For news and information, I decided to splurge on the paywall version of the New York Times app when it first came out, a decision I am still pondering. The apps for CNN, Politico, my local newspaper, NPR, and TED round out the news apps, and I just use Wundermap exclusively for weather information because it's the coolest and most data-rich weather app I have found to date. I realize that this is a lot of news apps, but make no mistake, the one thing the iPad does very well is let me consume content, and I like to consume.
It's not all rosy, however. My financial institution has a decent iOS app, though it's optimized for the iPhone. Still, I can check my accounts, shift money around, and use my bank's online bill paying tool, so it does the job. But it's the in financial arena that I encountered the first limitation on the iPad, though to be honest I knew it would happen. The reason I still keep a Windows VM around is solely to run Quicken and manage one client account that uses huge Word documents that OpenOffice.org and LibreOffice still can't handle very well. There is no Quicken app for iOS, and Mint.com has nowhere near the features I need to manage my bills and business accounts. For reasons I cannot fathom, Quicken and Mint.com don't talk to each other, either, so any input I did on Mint.com from the iPad would have to be duplicated. So, for this week at least, I did the finances on Saturday and did the next week's finances on Sunday.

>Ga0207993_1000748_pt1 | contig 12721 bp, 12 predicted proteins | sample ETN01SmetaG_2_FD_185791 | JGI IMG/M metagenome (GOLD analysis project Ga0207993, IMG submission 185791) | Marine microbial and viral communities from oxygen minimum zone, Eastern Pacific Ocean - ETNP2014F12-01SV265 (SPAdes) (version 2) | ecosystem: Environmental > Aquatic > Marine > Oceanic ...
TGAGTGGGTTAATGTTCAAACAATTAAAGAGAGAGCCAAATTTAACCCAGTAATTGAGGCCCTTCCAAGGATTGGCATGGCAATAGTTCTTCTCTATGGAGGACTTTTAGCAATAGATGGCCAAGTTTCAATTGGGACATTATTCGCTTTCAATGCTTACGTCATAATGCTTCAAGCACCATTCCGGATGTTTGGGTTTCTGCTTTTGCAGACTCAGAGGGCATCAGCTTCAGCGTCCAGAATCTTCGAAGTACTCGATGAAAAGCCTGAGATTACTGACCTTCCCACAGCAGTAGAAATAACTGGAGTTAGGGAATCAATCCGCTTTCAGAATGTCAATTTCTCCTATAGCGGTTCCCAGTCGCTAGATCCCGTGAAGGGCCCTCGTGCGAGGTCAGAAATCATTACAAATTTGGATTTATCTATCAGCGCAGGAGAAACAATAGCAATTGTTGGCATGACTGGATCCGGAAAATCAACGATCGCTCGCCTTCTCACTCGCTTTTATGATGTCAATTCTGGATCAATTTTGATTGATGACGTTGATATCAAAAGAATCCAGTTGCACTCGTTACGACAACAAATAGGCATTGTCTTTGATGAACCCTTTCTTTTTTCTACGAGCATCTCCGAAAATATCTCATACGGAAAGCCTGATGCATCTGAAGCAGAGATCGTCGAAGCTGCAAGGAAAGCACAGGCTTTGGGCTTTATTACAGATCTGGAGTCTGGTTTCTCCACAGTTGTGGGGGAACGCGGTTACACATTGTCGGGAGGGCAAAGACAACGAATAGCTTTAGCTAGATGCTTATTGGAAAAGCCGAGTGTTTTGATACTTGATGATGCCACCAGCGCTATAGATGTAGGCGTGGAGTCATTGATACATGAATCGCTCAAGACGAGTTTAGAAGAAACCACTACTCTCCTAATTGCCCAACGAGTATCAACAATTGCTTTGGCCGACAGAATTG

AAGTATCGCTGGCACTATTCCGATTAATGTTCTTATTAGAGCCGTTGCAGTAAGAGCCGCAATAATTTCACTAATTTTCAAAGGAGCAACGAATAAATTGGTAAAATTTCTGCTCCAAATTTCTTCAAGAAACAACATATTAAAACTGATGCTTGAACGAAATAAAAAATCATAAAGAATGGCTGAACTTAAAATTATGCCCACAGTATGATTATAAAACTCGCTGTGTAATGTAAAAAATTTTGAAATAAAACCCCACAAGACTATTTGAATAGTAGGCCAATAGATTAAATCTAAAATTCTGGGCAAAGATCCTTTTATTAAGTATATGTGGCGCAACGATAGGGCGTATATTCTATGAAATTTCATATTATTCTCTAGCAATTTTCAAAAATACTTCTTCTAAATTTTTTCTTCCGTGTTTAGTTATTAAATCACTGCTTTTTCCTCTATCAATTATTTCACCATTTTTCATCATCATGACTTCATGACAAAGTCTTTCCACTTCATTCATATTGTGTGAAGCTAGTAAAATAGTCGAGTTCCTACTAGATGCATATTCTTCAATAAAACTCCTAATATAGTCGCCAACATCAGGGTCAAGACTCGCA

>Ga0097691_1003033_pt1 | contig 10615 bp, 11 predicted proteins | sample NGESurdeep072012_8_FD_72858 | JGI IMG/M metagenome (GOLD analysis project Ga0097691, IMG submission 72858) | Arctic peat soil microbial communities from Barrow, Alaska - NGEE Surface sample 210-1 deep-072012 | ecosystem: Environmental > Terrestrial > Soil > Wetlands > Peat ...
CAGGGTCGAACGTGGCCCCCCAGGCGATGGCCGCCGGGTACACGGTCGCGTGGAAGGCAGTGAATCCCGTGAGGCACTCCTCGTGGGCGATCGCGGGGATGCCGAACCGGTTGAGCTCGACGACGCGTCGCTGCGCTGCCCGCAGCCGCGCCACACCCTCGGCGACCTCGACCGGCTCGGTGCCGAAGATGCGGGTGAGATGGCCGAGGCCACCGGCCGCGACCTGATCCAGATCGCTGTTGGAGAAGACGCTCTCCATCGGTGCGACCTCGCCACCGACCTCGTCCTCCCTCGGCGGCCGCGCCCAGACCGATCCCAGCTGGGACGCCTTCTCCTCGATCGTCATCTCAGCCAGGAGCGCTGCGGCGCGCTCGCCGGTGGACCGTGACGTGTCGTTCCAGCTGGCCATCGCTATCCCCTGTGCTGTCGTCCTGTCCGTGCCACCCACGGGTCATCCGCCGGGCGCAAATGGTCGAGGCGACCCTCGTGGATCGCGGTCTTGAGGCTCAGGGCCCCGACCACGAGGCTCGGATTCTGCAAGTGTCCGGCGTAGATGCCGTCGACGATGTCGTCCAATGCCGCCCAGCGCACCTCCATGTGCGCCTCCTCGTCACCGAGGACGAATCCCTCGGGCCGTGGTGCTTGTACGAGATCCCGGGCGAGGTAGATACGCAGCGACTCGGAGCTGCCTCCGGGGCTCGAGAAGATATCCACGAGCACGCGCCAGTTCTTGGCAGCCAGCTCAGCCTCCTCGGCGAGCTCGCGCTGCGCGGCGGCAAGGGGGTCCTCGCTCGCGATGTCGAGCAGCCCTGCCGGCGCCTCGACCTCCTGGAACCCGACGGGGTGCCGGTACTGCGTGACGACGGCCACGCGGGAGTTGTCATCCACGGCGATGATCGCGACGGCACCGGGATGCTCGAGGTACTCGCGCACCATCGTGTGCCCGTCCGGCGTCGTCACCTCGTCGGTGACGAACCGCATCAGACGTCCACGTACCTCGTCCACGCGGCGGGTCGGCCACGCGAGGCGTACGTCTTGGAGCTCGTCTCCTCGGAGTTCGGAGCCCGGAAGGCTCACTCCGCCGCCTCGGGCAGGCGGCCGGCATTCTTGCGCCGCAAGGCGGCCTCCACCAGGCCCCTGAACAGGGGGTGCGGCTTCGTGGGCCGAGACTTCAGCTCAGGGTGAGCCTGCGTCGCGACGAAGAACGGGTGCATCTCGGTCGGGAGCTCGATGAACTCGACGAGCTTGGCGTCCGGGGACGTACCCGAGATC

I don't have a lot of onboard music, preferring instead to use the Rhapsody app to stream the online music provider's music. Rhapsody is a lot like the recently hyped Spotify that launched in the U.S. after much success in Europe -- only Rhapsody is better, giving me a lot more info on tracks and artists and a nice three-device subscription that lets my kids tap into the service from their devices, too.
So, for Sunday, my needs were set: music, news, email, and weather. It was a light day of computing, as I spent a lot of time in the yard and taking my youngest to camp. In all, a great start to the week, but I was worried about what the next day would bring. Could I get real work done on the iPad?
Monday: It's not nice to fool with Mother Nature
Any trepidations and temptations I might have felt to sidestep the challenge and just work on a PC were immediately destroyed about half an hour after I sat down to work Monday morning, when a massive storm blew into town with 81 mile per hour winds that blew down trees, signs, and power connections for about 55,000 people.
My DSL router is plugged into the uninterruptible power supply, so I knew I had about six hours of WiFi available before I would have to switch the iPad over to a 3G connection. I was glad for it, because cellular service in the river valley where I live can be sketchy indoors.